Insurers apparently deal with claims in a similarly customer-friendly manner. "Insurance companies would rather settle a total loss than get involved in a long-term procedure," Kristian Jarmuschek summarises his observations. He is a gallery owner and chairman of the board of the Federal Association of German Galleries and Art Dealers. Abroad, the balance of power is somewhat different. Take the USA, for example: there, insurers also reimburse total loss - but in return, they have the right to take over the damaged work if the value is reduced by 30 per cent or more. In this way, they avoid expensive lawsuits and, on top of that, can achieve a recovery.

US regulation a model for the German market? The players here in Germany do not want to hear about such hardball tactics. "The museums would not agree to that," counters Registrarin Weber of the Kunstmuseum in Bonn, "then there would be no more loan transactions. And art law expert Yasmin Mahmoudi doubts that such a 30 per cent rule would even be legally possible in Germany. "I don't see any need for a change," agrees Dirk Heinrich, Managing Director Axa Art Germany. "In 80 per cent of cases we find a solution quickly and in the remaining cases we come to an amicable agreement after some time." Apparently there are few advocates, like art collector and restorer Sebastian Jacobi: "I'm thrilled with the American model." He is less enthusiastic about the trend towards immaculate art. For him, patina is part of old art. For others, this already raises the question of depreciation.

"In every second claim, depreciation is an issue," reports registrar Weber. Art dealer Thole Rotermund from the board of the Association of German Galleries and Art Dealers confirms that it is also a big problem for dealers. It was not an issue in the past, knows Brigitta Werner, a founding member of the Association of Independent Art Experts. That has only changed in the course of market development: "There is simply more money on the move". Jacobi observes that when it comes to settling claims, the aim is always to get as much money as possible. Completely exaggerated demands, however, probably only come from inexperienced collectors. In this respect, the professionalisation of the market is a regulator.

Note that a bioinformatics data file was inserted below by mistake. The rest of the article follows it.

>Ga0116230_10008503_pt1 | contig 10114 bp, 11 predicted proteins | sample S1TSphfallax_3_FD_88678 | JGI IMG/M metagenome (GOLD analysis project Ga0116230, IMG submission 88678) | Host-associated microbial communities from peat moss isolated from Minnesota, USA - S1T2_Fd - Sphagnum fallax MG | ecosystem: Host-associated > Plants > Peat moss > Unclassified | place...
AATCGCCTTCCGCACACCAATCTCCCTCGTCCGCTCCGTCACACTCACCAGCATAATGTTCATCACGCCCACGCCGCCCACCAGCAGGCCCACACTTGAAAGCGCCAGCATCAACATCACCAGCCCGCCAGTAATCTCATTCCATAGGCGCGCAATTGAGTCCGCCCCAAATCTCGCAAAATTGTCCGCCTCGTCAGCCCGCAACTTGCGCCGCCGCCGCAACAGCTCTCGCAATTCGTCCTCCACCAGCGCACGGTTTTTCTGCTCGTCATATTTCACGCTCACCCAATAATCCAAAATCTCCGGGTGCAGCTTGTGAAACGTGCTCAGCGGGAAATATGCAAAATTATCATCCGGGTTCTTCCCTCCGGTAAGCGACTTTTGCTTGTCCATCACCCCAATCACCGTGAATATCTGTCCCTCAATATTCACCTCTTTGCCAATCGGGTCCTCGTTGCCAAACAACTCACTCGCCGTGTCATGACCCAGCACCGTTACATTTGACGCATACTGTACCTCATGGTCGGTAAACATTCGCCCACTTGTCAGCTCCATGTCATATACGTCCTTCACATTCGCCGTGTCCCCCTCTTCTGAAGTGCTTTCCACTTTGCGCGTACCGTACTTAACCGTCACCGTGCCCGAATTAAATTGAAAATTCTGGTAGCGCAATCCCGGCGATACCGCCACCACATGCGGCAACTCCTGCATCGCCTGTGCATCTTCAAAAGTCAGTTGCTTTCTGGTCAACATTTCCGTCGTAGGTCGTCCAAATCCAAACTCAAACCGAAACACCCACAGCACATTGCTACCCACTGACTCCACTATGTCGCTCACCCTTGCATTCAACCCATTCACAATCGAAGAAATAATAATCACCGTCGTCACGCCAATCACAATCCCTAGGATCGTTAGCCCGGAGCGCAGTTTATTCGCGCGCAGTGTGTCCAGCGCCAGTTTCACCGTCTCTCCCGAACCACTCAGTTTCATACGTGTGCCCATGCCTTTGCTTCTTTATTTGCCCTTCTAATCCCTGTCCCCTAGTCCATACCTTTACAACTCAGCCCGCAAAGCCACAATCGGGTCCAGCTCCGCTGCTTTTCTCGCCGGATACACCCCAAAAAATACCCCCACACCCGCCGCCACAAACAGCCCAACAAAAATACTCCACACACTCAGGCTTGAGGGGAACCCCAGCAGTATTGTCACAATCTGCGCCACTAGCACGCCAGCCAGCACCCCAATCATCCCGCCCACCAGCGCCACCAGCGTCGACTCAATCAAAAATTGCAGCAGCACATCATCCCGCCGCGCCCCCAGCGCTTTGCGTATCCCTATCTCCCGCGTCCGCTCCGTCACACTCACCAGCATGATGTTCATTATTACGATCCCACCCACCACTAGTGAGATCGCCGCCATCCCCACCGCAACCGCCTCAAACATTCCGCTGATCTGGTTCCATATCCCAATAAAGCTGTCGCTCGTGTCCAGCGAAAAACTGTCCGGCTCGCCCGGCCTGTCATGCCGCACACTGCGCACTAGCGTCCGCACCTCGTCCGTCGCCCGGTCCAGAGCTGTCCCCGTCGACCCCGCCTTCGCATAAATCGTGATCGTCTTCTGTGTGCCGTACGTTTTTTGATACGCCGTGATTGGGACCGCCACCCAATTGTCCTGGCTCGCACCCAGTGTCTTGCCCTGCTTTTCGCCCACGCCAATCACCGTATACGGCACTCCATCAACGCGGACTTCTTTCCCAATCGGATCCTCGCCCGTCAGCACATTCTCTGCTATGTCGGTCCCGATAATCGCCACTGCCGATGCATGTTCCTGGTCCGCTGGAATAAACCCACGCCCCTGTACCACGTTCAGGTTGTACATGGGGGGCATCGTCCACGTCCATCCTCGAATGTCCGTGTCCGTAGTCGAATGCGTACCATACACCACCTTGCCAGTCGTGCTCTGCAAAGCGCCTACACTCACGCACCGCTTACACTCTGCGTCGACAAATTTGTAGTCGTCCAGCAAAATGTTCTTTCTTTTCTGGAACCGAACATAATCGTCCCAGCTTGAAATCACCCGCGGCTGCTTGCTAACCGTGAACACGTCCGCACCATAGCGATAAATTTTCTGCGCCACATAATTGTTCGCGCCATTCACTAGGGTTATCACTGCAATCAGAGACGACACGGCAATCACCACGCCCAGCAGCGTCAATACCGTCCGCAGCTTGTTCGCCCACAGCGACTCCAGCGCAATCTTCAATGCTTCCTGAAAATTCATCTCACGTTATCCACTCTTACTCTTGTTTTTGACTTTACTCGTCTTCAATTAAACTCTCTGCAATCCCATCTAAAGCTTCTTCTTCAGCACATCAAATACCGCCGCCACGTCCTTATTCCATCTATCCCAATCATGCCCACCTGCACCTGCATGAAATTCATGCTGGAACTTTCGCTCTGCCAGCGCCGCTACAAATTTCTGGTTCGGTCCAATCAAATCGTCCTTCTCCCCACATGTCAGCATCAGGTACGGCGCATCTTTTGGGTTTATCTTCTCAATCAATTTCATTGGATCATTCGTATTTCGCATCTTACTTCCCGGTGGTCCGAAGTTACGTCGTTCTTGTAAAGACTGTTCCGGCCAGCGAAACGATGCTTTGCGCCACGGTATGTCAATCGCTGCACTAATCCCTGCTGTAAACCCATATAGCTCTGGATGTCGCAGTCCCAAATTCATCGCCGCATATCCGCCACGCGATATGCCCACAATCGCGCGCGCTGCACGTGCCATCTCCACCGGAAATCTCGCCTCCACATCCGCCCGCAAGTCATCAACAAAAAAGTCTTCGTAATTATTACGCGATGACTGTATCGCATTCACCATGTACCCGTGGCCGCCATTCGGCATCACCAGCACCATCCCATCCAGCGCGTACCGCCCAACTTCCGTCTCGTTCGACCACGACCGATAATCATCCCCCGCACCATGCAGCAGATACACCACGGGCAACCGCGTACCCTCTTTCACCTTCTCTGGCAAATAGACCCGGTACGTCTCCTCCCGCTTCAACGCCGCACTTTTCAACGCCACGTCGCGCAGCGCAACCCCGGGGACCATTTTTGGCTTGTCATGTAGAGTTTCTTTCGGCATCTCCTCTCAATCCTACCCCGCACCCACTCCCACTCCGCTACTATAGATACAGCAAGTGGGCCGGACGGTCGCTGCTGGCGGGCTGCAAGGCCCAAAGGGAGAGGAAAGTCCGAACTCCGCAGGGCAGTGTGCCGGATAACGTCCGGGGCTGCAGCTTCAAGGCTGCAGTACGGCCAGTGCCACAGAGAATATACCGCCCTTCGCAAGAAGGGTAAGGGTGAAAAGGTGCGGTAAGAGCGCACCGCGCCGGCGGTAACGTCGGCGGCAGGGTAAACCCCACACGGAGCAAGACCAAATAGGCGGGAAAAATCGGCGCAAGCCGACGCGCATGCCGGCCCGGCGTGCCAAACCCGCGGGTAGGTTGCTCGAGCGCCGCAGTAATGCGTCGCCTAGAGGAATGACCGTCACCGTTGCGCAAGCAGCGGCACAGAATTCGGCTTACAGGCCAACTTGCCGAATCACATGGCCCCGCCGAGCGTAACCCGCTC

There are many reasons for an objective benchmark, such as the Schwacke list for second-hand cars or the "Gliedertaxe" for accident insurance. But there are neither reasonable statistics nor mathematical formulas or specialist literature. "We are highly dependent on experts in matters of depreciation," sums up host Zilkens. At least they are free of self-interest. This is less likely to be the case with gallery owners, artists and collectors, and restorers sometimes lack market knowledge. The latter, by the way, may do such a great job: the question of depreciation remains. After all, it is not least the buyers who have to be informed about it. This leaves the issue up to experts and insurers.